Well, they might be – if you are one of the 58 percent of adult Americans who own a smartphone. Each smartphone broadcasts a unique identifying code through signals emitted as the phone searches for available networks. Retailers can track these signals and follow the in-store movements of customers as they shop.
Most consumers understand that online stores track shoppers as they navigate around their websites. Yet, few realize some brick-and-mortar retail stores and shopping malls are using smartphone mobile analytics to do the same. This lack of consumer awareness raises important privacy concerns.
In-Store Tracking Is Unpopular With Consumers
Research indicates consumers are strongly against the idea of in-store tracking. In a recent survey, 77 percent of consumers said it was unacceptable for retailers to track the movements of shoppers through their smartphones. The survey notes 44 percent of consumers indicated they would be less likely to shop at retailers engaging in this type of tracking.
In another survey, consumers identified their biggest concern about in-store tracking as being the security and privacy of mobile location data collected. This concern was highest among consumers ages 50 and older.
Lack of Transparency and Control Are Key Issues
Currently, it is difficult for consumers to know if a retailer is tracking in-store movements via smartphones. Consumers often have no way of knowing the types of data stores are collecting, the purpose of the data collection, and if stores will use the data to create detailed profiles about customers.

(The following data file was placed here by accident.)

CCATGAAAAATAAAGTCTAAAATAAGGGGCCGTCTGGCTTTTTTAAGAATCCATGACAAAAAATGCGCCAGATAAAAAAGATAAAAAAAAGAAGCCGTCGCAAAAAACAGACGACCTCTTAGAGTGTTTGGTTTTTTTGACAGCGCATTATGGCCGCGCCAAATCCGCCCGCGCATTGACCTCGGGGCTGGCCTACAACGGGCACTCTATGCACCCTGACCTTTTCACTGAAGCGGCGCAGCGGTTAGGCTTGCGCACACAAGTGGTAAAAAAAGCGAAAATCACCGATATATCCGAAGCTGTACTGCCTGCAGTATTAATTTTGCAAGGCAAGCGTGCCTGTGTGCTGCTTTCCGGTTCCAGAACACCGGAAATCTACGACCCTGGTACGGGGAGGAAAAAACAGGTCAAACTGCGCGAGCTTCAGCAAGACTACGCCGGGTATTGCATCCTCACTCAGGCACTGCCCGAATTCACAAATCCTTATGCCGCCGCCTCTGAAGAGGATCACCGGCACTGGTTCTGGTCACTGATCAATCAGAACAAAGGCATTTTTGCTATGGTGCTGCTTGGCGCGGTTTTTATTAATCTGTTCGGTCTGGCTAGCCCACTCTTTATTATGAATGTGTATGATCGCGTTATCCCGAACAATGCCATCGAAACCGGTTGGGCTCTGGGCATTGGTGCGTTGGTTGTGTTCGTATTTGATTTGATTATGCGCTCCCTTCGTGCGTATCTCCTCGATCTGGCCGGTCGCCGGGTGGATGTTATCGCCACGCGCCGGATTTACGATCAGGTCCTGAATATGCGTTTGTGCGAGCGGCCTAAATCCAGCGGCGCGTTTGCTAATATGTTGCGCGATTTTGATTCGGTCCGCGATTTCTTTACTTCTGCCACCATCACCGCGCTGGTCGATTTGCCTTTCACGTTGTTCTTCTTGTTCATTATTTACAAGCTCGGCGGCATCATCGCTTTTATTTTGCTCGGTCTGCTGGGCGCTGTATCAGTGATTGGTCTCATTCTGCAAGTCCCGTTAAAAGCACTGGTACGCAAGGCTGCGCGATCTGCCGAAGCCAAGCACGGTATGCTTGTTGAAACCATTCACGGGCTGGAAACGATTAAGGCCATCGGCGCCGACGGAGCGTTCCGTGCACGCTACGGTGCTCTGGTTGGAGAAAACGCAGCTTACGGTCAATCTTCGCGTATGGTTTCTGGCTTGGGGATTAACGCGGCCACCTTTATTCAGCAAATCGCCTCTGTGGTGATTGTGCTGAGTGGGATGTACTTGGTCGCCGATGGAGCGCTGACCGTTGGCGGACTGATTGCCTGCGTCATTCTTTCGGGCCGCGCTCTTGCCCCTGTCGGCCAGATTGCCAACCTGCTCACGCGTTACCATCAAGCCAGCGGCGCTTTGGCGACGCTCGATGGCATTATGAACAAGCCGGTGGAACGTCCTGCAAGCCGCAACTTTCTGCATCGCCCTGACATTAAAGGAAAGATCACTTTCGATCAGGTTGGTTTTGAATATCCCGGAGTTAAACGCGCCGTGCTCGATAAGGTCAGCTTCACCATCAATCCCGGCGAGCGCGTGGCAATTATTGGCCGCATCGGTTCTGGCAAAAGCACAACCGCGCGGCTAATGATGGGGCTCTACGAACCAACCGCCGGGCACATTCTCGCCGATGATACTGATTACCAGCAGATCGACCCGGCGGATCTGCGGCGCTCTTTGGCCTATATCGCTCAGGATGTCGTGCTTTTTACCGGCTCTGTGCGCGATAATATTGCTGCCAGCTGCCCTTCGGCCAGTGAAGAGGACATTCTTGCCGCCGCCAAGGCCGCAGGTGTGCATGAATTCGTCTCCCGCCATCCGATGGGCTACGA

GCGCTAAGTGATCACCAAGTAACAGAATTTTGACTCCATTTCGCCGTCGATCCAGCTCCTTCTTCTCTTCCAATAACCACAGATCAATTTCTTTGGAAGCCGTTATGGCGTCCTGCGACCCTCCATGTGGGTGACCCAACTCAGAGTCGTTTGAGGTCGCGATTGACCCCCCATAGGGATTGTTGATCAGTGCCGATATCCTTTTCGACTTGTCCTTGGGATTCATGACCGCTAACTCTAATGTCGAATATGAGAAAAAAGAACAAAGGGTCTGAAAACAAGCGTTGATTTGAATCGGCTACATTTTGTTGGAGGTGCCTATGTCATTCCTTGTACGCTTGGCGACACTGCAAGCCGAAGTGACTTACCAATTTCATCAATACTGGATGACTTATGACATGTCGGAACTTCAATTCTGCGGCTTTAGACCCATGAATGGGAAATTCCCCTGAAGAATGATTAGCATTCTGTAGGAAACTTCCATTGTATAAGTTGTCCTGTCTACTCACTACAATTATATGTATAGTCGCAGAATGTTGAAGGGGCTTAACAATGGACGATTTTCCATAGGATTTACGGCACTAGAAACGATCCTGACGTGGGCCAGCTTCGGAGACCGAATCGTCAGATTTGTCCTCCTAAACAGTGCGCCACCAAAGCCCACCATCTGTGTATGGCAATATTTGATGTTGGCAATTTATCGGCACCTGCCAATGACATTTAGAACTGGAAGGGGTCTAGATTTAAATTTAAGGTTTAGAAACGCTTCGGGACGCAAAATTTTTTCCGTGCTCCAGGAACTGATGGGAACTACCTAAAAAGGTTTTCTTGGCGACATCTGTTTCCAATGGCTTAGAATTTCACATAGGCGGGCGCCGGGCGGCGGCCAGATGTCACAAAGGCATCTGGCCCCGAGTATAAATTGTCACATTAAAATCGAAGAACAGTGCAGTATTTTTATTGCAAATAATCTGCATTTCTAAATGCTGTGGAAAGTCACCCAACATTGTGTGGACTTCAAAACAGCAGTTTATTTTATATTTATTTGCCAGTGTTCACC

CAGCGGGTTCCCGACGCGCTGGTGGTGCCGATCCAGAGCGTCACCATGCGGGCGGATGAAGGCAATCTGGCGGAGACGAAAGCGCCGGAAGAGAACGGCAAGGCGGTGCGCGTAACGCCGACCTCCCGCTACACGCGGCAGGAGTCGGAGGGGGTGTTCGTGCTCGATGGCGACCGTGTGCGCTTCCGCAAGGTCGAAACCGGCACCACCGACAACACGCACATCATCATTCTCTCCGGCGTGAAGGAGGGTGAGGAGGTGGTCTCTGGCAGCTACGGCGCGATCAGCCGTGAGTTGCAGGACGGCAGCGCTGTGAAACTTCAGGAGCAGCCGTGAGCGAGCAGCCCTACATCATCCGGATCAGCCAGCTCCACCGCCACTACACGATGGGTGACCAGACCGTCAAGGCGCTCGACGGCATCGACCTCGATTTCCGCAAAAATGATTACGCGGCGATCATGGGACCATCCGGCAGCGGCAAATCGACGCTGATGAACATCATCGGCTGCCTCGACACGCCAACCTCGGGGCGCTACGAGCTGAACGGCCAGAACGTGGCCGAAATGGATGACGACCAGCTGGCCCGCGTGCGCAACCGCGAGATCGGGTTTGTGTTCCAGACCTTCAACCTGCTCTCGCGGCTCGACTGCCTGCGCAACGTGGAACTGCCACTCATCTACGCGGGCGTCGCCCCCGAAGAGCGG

Unlike online stores that provide privacy policies on their websites, brick-and-mortar retail stores typically do not post privacy policies at store entrances. This means consumers are unable to make informed choices about the privacy of their in-store movements. Consumers can prevent data collection by shutting off their phones’ Wi-Fi and Bluetooth before they enter a store.
Addressing Privacy Concerns
Some policymakers are expressing concerns about the privacy implications of in-store tracking. Sen. Charles Schumer (D-N.Y.) is urging the Federal Trade Commission to investigate in-store tracking and provide consumers with an opt-out mechanism. Proposed legislation would require stores to notify customers about mobile device tracking before they enter a store.
Companies involved in mobile location data analytics are also seeking to address privacy concerns. A voluntary Mobile Location Code of Conduct establishes guidelines for providing consumers with notice and choice about in-store mobile location data collection.
The Code of Conduct requires retail stores to post conspicuous signage notifying consumers about mobile tracking. Notably, the code establishes a central website where consumers can register mobile devices and opt out of in-store data collection.
However, the voluntary code will not limit in-store data collection by companies that choose not to follow it. While 11 companies have committed to following the Code of Conduct, estimates suggest there are up to 40 companies currently engaging in mobile location data analytics.
The lack of mandated privacy protections means consumers continue to be at risk of having their in-store movements tracked without their knowledge.
Neal Walters is a policy research senior analyst for the Consumer and State Affairs Team who publishes on topics including financial information privacy, identity theft, affordable home utilities, prepaid cards, credit reporting and the subprime mortgage market.